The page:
Two of the most widely used “forever chemicals” are now classified by the Environmental Protection Agency (EPA) as hazardous substances, a move heralded by the federal government as a significant step forward in addressing PFAS contamination. 

Late this spring, the EPA finalized the designation for perfluorooctanoic acid (PFOA) and perfluorooctanesulfonic acid (PFOS) under the Comprehensive Environmental Response, Compensation, and Liability Act (CERCLA), or Superfund. The EPA also issued the PFAS Enforcement Discretion and Settlement Policy, focusing its efforts on entities that significantly contribute to the release of PFAS chemicals into the environment, such as facilities that manufacture, use, or handle PFAS-containing products. 

What does the EPA’s rule on PFOA and PFOS entail?

  • Entities must immediately report releases of PFOA or PFOS that meet or exceed the reportable quantity—one pound within a 24-hour period—to the National Response Center and state, tribal, and local emergency responders. Parties do not need to report past releases if they are no longer active as of the rule’s effective date of July 8, 2024.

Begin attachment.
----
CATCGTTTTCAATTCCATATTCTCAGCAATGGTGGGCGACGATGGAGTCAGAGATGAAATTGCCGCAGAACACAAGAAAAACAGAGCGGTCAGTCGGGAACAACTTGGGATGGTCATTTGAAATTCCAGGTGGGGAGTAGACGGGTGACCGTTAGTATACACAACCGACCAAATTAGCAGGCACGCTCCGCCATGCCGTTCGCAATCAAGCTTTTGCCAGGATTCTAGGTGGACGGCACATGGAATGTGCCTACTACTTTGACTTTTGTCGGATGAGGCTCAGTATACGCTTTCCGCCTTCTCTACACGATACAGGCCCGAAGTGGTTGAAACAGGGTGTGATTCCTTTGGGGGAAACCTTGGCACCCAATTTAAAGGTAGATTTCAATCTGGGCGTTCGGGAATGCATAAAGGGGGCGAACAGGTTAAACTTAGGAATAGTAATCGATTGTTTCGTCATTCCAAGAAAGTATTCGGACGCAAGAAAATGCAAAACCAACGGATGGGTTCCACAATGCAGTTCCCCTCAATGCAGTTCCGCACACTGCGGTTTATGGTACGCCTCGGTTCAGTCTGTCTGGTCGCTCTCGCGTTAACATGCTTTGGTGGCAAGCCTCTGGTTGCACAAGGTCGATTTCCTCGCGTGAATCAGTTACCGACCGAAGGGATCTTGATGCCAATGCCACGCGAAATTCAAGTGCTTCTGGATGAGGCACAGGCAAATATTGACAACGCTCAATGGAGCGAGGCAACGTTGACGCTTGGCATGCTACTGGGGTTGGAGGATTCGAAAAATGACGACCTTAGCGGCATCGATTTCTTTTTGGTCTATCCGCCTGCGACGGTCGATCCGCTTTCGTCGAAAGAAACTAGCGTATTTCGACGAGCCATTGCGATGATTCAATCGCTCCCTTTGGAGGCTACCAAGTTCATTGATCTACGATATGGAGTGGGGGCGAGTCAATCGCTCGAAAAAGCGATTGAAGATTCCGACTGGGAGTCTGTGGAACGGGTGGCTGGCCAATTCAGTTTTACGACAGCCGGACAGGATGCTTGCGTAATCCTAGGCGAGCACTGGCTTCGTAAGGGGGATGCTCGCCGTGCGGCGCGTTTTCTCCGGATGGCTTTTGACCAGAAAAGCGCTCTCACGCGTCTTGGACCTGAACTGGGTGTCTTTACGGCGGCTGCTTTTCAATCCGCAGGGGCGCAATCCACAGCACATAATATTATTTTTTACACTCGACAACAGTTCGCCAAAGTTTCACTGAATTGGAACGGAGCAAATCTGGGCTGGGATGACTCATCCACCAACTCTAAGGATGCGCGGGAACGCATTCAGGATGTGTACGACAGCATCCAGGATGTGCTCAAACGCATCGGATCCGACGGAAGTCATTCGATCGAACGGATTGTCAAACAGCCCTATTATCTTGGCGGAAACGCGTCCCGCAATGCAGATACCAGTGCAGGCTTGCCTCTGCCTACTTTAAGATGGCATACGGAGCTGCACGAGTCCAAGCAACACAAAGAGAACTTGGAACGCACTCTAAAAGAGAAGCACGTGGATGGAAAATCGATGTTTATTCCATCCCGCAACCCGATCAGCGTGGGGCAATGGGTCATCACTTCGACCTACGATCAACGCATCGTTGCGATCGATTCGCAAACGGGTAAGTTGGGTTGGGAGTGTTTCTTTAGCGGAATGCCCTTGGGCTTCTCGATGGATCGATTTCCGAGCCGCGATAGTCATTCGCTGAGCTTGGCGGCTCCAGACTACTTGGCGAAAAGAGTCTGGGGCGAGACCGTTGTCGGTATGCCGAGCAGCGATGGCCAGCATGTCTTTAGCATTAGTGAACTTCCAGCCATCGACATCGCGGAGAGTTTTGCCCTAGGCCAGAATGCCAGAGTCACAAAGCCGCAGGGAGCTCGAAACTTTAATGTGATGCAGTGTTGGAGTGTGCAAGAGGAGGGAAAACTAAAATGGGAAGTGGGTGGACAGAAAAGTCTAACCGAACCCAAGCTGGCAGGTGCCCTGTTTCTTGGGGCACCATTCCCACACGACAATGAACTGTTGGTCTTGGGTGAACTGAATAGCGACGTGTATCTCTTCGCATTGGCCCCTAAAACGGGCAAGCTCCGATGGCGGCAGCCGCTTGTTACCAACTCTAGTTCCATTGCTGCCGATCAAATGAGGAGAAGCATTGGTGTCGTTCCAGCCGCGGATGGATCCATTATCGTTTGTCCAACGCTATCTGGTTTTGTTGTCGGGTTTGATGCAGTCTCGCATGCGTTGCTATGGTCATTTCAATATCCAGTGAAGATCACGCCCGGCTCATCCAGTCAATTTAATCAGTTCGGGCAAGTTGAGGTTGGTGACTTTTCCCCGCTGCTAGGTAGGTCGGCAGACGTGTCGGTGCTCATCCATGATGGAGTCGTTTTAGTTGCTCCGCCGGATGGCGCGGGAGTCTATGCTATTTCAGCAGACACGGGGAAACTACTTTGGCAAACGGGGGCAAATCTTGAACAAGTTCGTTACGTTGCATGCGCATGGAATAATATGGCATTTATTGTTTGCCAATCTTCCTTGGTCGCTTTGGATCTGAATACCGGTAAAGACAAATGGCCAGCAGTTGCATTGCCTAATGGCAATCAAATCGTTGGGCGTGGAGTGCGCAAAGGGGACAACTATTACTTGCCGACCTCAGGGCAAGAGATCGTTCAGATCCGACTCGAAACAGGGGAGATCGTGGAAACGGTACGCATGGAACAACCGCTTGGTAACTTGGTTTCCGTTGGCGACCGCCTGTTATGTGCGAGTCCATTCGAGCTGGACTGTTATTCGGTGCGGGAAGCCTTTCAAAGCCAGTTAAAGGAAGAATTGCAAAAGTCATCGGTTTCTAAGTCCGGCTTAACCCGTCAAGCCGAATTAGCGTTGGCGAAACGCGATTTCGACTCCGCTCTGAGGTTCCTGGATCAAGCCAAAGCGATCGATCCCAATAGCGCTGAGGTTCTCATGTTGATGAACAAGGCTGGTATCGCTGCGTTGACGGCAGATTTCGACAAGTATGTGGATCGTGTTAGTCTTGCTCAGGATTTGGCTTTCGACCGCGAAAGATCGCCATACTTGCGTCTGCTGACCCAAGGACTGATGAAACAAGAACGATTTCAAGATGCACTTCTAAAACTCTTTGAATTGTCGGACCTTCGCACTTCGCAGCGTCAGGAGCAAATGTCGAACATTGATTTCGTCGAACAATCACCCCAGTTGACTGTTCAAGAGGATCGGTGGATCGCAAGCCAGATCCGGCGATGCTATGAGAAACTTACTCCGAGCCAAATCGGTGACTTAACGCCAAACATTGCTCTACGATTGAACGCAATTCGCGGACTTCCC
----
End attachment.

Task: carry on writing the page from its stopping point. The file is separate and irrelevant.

• Federal entities that transfer or sell property must provide notice about the storage, release, or disposal of PFOA or PFOS and ensure contamination is—or will be—cleaned up.
  • The rule does not alter CERCLA’s liability framework, which includes protections for parties not primarily responsible for PFAS contamination in certain circumstances. 
  • The EPA stated it does not intend to pursue entities where “equitable factors do not support seeking response actions or costs under CERCLA,” such as municipal water utilities or local fire departments.

With the unveiling of any new rule, unforeseen operational disruptions and indirect costs may arise. CTEH has decades of field experience working alongside federal agencies, including the EPA, on complex environmental sampling, data management, and remediation projects. Our experts can also offer guidance on developing and implementing proactive solutions, including during the permitting process for new construction, to help mitigate the risk of PFOA and PFOS contamination. Contact our team here.